Tag Archives: commute

Chasing Sunrise

It is the little things, the sunrises, the sunsets, the gasp of cool air, the unexpected summer shower, the splash of colour in an otherwise dark day, the clouds that appear to dance.

The first time I really noticed the sunrise I gasped. “Look at that sky girls!” I said as I was driving. The sky was tumbled rose, the sun was rising slowly above a mist, hardly touching the palm trees but casting a shy pink glance over the desert. I came to school and told some of my students about it. Most of them had never noticed the sunrise, driving to school with eyes closed and ears locked into their private music. One asked me why I hadn’t stopped and taken a photo. I explained I didn’t want to be late.

And I heard myself and promised that the next day I would stop the car for a moment. Breathe, grab the sunrise by its shoulders and say hello.

And I did.

Four times so far. Four sunrises. My prize for getting up that early. And I have learnt to be thankful for my drive to school. I have no traffic, living at the nether end of the Sandy Desert Isle. And we have no ugliness, which is why I chose a house where I did. Because you have to find the pretty where you can.

And I started thinking about all the morning drives I have done. How different they are, my ‘school runs”

When they were tiny, we walked to pre-school, and in the winter I pulled a sled. Then a change of school and a typical Montreal drive that started out with the striking beauty as I crossed the mountain and ended with a nonsensical and mental breakdown inducing red traffic light.

And another change of school and this time a short drive through slush and slippery roads, grey and heavy with winter in the cold, and a sunny, happy walk in the summer, past a park and trees laden with green.

And did we really change schools again? This time a longer drive, to three schools, one for each of us.No sunrise between the tall buildings, traffic lights, crowded roads with lines upon lines of cars waiting to arrive.

In Trinidad we lived on the same street as our school and won the shortest commute in history prize. We walked swiftly past the cars waiting to turn into school, waving at classmates and bouncing our backpacks on our backs.

In Uganda it was a winding drive, over potholes or past goats and chickens and for a time we walked.

And now it is the sunrise and the desert; the open spaces where our eyes can see as far as they wish.


1 Comment

Filed under Family Stuff, Finding the Pretty

Come walk with me

So let’s start at the very beginning. This is very a small shop that I pass at the start of my walk. Notice the gorgeous early morning light, the men making their early morning deliveries.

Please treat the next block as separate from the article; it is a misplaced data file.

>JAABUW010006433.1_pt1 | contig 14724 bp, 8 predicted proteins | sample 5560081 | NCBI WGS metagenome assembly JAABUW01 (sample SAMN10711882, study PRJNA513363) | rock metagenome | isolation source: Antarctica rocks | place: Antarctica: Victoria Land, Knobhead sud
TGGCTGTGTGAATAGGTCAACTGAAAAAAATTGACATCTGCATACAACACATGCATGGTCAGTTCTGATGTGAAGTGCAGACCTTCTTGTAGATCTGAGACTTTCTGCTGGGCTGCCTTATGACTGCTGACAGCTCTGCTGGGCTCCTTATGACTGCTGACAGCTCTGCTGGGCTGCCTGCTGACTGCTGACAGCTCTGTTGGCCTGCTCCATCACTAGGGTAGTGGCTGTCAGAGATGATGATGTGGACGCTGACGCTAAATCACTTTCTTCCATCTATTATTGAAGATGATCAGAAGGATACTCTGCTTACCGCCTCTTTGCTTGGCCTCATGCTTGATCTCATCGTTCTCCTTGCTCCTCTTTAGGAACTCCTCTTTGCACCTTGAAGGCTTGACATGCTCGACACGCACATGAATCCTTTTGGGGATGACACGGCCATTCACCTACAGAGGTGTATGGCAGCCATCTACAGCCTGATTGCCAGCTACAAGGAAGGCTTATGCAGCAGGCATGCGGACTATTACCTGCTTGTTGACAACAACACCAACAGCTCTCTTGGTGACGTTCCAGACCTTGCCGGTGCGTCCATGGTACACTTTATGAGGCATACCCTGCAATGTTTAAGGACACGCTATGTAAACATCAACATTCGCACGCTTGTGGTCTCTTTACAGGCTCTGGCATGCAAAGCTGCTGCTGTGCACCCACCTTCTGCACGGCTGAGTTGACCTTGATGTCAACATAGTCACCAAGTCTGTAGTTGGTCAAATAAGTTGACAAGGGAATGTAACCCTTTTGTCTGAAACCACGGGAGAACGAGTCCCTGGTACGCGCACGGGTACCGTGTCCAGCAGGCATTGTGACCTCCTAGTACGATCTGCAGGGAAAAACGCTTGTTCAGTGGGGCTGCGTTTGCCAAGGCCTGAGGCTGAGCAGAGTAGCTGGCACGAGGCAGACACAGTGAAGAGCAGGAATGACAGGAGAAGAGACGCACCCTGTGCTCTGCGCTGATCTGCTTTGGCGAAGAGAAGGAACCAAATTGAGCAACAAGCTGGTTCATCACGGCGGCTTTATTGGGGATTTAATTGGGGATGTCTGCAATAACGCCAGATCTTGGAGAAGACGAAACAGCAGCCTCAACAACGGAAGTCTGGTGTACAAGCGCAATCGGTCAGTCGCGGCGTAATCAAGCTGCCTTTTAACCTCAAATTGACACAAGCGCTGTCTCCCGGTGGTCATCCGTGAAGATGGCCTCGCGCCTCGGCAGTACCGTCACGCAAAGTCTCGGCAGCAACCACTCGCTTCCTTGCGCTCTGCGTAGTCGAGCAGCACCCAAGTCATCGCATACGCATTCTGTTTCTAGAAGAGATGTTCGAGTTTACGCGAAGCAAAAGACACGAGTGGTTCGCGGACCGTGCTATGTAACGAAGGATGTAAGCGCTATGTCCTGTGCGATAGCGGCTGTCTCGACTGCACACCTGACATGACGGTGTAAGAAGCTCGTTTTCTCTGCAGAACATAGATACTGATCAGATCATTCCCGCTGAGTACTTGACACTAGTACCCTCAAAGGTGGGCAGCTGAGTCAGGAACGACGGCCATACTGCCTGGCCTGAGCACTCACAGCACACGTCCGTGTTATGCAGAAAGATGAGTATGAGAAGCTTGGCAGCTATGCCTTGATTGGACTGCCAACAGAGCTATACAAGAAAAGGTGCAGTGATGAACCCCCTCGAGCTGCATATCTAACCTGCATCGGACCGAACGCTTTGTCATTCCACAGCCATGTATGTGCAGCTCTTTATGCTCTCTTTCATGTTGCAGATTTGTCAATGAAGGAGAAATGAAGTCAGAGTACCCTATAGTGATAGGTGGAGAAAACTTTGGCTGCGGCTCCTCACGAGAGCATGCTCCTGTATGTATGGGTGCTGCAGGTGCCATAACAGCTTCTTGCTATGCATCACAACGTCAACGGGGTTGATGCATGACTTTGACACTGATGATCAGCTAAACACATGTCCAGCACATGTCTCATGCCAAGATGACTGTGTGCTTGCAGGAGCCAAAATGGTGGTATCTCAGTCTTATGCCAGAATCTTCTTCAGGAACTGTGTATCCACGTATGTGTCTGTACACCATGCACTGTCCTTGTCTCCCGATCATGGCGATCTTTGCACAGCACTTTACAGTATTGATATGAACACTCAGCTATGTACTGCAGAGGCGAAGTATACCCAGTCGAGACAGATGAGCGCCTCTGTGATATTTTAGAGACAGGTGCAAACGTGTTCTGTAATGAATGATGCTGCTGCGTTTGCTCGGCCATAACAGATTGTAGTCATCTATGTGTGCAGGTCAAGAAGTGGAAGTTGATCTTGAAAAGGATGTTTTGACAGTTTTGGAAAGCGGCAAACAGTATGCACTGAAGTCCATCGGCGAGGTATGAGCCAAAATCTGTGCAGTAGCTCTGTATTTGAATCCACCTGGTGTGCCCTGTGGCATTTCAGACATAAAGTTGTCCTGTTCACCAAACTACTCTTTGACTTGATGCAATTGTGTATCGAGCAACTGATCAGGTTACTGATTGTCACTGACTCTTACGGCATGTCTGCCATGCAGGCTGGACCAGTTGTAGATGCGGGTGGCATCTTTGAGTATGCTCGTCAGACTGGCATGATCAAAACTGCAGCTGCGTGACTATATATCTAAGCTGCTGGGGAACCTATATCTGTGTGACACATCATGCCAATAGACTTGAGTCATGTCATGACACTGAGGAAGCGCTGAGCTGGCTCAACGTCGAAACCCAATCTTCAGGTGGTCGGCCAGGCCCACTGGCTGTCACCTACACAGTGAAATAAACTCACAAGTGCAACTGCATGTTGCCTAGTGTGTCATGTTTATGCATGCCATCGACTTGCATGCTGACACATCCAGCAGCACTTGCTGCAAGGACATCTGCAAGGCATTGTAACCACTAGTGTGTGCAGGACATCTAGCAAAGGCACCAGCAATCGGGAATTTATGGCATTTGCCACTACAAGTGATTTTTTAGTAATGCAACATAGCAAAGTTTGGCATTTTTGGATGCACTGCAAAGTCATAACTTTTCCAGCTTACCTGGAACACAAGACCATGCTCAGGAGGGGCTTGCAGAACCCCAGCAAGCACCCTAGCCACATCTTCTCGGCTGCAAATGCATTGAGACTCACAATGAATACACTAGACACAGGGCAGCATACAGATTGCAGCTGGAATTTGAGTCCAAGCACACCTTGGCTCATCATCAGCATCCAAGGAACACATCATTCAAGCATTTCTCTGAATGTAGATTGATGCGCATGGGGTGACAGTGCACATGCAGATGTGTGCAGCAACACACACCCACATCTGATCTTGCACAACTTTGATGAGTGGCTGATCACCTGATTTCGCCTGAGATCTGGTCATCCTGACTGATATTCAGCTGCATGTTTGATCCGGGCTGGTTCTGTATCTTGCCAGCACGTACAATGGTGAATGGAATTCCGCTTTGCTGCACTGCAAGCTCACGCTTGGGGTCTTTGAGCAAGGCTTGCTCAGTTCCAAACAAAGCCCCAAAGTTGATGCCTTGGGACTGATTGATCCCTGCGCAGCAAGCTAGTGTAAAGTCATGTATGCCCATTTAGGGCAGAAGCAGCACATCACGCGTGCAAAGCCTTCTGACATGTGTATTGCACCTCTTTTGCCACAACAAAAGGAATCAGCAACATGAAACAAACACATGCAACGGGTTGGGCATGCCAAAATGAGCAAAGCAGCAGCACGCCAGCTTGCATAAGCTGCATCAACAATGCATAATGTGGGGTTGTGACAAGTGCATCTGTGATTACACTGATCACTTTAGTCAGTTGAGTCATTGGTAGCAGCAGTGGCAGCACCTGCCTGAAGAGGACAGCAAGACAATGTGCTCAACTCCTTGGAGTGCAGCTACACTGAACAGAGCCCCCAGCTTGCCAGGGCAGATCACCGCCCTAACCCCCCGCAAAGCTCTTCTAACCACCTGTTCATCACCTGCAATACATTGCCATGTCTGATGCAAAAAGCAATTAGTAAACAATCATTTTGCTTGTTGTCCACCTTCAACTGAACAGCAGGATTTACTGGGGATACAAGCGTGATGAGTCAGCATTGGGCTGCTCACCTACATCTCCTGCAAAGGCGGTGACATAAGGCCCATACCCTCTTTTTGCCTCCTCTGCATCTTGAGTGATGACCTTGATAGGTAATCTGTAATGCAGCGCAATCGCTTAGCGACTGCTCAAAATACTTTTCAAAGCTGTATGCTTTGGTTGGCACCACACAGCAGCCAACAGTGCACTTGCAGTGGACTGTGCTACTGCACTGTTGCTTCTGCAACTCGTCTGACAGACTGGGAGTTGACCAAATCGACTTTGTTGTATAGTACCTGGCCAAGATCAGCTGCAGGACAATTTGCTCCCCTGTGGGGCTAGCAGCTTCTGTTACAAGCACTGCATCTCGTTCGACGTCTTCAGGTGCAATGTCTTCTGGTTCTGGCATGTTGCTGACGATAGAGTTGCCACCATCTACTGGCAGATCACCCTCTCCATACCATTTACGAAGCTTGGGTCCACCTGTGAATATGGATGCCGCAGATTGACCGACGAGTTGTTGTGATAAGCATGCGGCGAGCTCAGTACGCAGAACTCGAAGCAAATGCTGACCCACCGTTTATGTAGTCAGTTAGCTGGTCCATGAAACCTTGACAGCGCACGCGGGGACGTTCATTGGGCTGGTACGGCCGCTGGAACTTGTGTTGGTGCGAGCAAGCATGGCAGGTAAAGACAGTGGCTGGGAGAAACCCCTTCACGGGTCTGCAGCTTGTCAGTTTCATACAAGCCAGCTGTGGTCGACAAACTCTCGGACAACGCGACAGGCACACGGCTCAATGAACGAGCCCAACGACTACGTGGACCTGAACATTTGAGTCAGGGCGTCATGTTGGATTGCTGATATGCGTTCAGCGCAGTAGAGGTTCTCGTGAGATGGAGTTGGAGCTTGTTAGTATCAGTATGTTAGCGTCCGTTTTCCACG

Blue skies, billboards, traffic.

This is the Boda Boda stand. Every morning they see me walking and every morning they offer me a ride.  Boda drivers sit and wait for customers on corners just like this all over Kampala.

And I as brave the traffic and the nasty blue and white Matatous ( taxis) I look wistfully about for a pavement, a sidewalk, a scrap of concrete to call my own.

A fruit stand is being set up, getting ready for the day.

Here is the Traffic Police Woman. Everyone is scared of her power and her uncanny ability to keep her uniform sparkling white despite all this red dust.

I’m not sure what time Sahid opens up for business. I have never seen him. I fear his beard trimming days might be over.

A patient and non-nonplussed Trooper waits as I lag behind snapping photos with my iphone. This is the spot that Handsome Husband calls The Soup. There is no logic to the movement of traffic in this spot; it is a war of metal and wheels.

Matoke. Sold any time. This is the busy market corner that seems to never sleep. No matter what time of day, Matoke is being sold.

Now were are getting to the worst bit of the walk. This is the last leg ( excuse the pun but I do worry about losing a leg on a daily basis) and the hairiest part of the walk. Not only do we have no sidewalk but we have a deep ditch; the thought of falling keeps me on my toes.  Cars here drive fast and I have no doubt whatsoever that they would knock me into the ditch without a second’s thought.

Fanta, jerry can, ditch…

Minutes away, the walk is almost over.

I never walk if it has rained over night; the red dust will be mud and my chances of slipping into a putrid ditch would double.  Despite the traffic, the speed, the ditch, and the smell I have grown to love my walk. Ear phones in and 25 minutes later I arrive at school.


Filed under Uganda